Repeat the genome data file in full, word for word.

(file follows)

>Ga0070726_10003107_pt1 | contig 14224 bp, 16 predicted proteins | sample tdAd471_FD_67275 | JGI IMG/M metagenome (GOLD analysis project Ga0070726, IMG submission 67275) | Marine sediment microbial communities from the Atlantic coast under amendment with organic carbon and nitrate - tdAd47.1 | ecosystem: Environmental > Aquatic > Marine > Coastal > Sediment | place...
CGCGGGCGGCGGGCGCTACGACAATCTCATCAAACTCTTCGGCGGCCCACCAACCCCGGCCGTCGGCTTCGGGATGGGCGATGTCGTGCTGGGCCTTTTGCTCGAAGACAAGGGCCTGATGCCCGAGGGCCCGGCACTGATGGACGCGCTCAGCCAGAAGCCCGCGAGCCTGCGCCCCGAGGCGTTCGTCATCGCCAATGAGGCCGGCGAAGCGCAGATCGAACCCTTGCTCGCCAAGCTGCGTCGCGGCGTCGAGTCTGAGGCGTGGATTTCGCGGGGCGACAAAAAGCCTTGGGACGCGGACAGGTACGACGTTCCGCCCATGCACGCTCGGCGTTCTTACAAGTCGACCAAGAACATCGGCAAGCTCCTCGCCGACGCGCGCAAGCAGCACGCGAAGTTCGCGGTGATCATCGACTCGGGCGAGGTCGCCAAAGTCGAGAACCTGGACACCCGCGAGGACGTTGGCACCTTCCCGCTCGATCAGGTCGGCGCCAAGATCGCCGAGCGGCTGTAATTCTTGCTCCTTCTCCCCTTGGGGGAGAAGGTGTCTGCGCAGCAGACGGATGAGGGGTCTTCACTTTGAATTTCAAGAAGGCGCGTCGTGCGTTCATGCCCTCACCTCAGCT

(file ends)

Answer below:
>Ga0070726_10003107_pt1 | contig 14224 bp, 16 predicted proteins | sample tdAd471_FD_67275 | JGI IMG/M metagenome (GOLD analysis project Ga0070726, IMG submission 67275) | Marine sediment microbial communities from the Atlantic coast under amendment with organic carbon and nitrate - tdAd47.1 | ecosystem: Environmental > Aquatic > Marine > Coastal > Sediment | place...
CGCGGGCGGCGGGCGCTACGACAATCTCATCAAACTCTTCGGCGGCCCACCAACCCCGGCCGTCGGCTTCGGGATGGGCGATGTCGTGCTGGGCCTTTTGCTCGAAGACAAGGGCCTGATGCCCGAGGGCCCGGCACTGATGGACGCGCTCAGCCAGAAGCCCGCGAGCCTGCGCCCCGAGGCGTTCGTCATCGCCAATGAGGCCGGCGAAGCGCAGATCGAACCCTTGCTCGCCAAGCTGCGTCGCGGCGTCGAGTCTGAGGCGTGGATTTCGCGGGGCGACAAAAAGCCTTGGGACGCGGACAGGTACGACGTTCCGCCCATGCACGCTCGGCGTTCTTACAAGTCGACCAAGAACATCGGCAAGCTCCTCGCCGACGCGCGCAAGCAGCACGCGAAGTTCGCGGTGATCATCGACTCGGGCGAGGTCGCCAAAGTCGAGAACCTGGACACCCGCGAGGACGTTGGCACCTTCCCGCTCGATCAGGTCGGCGCCAAGATCGCCGAGCGGCTGTAATTCTTGCTCCTTCTCCCCTTGGGGGAGAAGGTGTCTGCGCAGCAGACGGATGAGGGGTCTTCACTTTGAATTTCAAGAAGGCGCGTCGTGCGTTCATGCCCTCACCTCAGCT